U.S. envoy Hagerty says alliance with Japan is "ironclad"
New U.S. Ambassador William Hagerty, a businessman close to
President Donald Trump, on Thursday expressed his determination to
deepen security and economic ties between his country and Japan,
underlining their alliance as "ironclad."
Upon arriving at Narita airport near Tokyo, Hagerty also told a
press conference that he aims to boost the bilateral partnership amid
threats from North Korea. "I expect to see that partnership grow
stronger in the face of the rising threats in the region," he said.
The security environment in the Asia-Pacific region has worsened
amid North Korea's attempt to develop nuclear-tipped ballistic
missiles that could strike as far as the mainland United States, as
well as China's military buildup and territorial ambitions in the
East and South China seas.
While Hagerty was tight-lipped on whether he was told by Trump
on how to handle the North Korean issue, he stressed that the ability
of the United States to defend itself and its allies is "beyond
The ambassador said that "all options are on the table," with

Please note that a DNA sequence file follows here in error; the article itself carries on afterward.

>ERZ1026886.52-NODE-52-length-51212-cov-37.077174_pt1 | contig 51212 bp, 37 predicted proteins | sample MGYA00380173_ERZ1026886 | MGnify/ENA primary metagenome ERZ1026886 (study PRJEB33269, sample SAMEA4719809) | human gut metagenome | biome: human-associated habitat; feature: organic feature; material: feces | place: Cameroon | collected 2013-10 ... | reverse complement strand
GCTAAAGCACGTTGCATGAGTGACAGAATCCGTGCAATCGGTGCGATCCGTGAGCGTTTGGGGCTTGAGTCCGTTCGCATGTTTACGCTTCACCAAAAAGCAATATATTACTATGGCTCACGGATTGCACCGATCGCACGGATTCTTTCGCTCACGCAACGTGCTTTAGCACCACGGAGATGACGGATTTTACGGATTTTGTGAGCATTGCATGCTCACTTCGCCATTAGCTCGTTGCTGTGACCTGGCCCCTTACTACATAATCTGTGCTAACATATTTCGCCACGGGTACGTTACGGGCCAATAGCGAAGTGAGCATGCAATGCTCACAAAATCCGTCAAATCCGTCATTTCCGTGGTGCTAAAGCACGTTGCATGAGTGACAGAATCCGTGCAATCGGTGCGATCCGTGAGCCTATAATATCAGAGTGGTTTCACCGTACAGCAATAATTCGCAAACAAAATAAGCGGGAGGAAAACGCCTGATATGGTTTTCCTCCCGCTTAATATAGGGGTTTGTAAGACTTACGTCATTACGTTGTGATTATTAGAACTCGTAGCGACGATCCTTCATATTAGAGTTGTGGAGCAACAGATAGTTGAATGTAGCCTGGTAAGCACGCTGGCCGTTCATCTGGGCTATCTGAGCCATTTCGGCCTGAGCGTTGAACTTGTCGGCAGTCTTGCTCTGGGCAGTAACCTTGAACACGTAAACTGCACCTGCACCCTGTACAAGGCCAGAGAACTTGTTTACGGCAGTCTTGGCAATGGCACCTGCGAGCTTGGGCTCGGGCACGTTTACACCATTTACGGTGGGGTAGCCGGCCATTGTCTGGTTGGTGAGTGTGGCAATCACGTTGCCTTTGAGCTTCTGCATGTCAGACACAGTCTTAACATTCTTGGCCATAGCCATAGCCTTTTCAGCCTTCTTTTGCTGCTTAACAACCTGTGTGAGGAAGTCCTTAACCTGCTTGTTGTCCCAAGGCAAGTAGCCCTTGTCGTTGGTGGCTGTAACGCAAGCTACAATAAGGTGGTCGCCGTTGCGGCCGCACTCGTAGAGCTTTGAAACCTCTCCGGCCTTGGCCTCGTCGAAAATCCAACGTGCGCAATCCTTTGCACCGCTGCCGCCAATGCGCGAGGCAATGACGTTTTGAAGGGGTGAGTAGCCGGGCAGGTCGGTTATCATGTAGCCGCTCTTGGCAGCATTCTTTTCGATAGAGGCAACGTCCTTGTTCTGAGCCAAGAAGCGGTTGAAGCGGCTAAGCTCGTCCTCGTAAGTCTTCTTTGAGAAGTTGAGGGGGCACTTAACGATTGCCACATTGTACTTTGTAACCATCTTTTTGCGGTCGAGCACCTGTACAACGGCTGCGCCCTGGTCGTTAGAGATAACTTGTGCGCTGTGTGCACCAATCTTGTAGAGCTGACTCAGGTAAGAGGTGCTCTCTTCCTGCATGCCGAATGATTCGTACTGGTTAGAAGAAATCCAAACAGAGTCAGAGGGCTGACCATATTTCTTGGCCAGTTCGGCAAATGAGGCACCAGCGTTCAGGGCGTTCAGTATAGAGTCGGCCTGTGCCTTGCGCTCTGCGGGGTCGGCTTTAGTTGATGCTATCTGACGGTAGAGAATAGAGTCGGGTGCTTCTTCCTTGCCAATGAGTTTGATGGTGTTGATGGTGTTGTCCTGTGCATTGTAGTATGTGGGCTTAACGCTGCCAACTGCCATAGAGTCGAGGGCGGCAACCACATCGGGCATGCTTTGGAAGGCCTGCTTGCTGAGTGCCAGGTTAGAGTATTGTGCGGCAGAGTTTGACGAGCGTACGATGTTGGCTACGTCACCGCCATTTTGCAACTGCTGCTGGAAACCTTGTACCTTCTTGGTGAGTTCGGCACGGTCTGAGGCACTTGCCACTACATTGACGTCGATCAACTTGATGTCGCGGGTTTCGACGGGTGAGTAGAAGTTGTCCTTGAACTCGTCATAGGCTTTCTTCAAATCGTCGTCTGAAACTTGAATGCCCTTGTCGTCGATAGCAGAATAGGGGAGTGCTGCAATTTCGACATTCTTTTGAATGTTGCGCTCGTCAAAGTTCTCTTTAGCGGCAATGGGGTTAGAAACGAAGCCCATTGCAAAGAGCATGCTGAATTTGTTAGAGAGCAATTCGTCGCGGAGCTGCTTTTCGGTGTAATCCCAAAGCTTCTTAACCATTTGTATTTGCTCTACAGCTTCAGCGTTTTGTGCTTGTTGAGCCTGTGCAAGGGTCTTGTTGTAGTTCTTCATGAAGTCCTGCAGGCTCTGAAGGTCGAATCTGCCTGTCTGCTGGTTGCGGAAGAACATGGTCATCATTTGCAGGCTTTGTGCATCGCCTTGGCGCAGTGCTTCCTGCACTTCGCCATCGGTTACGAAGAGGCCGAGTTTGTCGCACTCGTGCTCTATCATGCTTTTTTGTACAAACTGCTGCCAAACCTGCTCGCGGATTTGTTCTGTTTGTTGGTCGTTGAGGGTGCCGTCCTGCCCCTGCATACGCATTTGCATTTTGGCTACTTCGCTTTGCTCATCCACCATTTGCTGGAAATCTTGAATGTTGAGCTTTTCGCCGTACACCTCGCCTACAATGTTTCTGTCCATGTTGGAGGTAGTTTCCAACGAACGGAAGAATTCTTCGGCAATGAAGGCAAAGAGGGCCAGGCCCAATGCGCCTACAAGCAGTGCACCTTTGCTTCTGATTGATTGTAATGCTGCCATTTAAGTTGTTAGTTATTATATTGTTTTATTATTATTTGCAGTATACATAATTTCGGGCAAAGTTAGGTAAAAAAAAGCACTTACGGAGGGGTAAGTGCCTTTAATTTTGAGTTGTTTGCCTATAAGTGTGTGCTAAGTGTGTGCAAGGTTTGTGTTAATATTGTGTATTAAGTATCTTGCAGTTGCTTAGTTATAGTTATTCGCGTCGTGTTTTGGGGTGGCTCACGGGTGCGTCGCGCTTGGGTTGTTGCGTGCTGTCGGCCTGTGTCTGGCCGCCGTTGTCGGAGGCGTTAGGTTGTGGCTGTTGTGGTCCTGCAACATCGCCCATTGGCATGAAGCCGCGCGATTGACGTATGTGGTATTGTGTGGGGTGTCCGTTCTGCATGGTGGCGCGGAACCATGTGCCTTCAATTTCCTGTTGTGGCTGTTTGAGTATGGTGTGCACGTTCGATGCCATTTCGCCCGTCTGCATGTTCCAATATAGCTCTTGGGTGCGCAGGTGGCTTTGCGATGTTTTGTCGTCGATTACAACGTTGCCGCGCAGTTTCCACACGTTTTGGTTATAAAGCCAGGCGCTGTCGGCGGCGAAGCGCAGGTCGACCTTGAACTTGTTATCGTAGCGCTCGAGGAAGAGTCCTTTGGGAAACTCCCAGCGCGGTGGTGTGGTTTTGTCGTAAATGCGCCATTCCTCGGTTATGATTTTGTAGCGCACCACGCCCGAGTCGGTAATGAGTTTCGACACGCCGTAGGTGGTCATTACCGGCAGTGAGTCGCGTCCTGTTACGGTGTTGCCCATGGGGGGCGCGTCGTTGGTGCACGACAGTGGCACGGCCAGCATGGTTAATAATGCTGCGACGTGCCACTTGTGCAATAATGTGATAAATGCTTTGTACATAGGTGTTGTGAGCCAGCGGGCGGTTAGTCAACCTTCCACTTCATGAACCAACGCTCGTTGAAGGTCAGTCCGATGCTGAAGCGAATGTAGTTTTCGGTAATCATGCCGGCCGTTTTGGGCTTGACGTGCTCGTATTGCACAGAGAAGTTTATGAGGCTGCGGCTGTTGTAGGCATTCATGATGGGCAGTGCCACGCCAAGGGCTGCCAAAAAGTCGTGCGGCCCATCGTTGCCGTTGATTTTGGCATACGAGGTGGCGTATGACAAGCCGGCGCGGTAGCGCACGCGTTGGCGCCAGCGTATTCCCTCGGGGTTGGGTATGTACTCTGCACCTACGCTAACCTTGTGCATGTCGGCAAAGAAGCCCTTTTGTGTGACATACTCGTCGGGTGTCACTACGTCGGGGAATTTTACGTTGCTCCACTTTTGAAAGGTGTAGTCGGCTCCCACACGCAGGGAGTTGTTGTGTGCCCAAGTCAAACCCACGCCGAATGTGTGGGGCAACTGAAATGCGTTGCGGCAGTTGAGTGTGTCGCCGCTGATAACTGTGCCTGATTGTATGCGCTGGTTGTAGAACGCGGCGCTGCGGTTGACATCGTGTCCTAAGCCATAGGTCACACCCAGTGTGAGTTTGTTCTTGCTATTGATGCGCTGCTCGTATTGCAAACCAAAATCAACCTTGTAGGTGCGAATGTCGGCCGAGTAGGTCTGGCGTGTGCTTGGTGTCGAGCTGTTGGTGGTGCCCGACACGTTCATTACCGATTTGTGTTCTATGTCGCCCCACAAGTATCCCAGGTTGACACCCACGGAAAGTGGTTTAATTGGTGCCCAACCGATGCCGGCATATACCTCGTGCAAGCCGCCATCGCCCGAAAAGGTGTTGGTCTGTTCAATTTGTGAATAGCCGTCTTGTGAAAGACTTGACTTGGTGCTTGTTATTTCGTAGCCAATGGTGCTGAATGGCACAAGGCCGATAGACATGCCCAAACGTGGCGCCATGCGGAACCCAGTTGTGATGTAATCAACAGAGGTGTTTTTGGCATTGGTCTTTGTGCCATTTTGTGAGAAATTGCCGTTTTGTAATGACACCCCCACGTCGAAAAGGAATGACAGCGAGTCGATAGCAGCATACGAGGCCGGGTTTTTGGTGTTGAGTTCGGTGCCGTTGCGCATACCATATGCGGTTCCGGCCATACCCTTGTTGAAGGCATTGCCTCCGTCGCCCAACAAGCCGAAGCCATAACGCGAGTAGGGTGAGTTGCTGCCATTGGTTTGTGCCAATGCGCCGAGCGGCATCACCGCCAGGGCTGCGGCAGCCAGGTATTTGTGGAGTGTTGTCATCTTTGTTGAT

regard to dealing with North Korea, and that international pressure
on North Korea will mount even more until Pyongyang dials down its
He sprinkled his remarks with Japanese phrases during his
15-minute news conference, such as "Hajimemashite," which roughly
translates to "Nice to meet you." His wife and four children
Ahead of his arrival, the U.S. Embassy in Tokyo released a video
message from Hagerty in which he said, "There is no bilateral
relationship more important to the United States than our alliance
with Japan. Our commitment to the security of Japan and our economic
partnership is ironclad."
On the economic front, Hagerty, who served as a key member of
the Trump transition team, is expected to call for greater market
access for U.S. products in Japan as part of an effort to reduce the
U.S. trade deficit with the country.
Hagerty is scheduled to meet with Prime Minister Shinzo Abe on
Friday, along with Marine Corps Gen. Joseph Dunford, chairman of the
U.S. Joint Chiefs of Staff, in Tokyo.
Separately, Abe and Dunford are expected to discuss North Korea
and affirm their countries' intent to work together in surveillance
and defense in light of Pyongyang's threat last week to fire
ballistic missiles across two of four main Japanese islands toward
the U.S. territory of Guam in the western Pacific.
The Japanese government has welcomed Trump's appointment of
Hagerty, with a senior official saying he has earned a "great deal
trust" from the president.
Hagerty built ties with Japan through a three-year posting to
Tokyo from the late 1980s to early 1990s while working for the Boston
Consulting Group, and in his work as commissioner of economic
development for Tennessee from 2011 to 2015.
The new ambassador succeeded Caroline Kennedy, who served under
President Barack Obama's administration before leaving Tokyo in
January. (Aug. 17)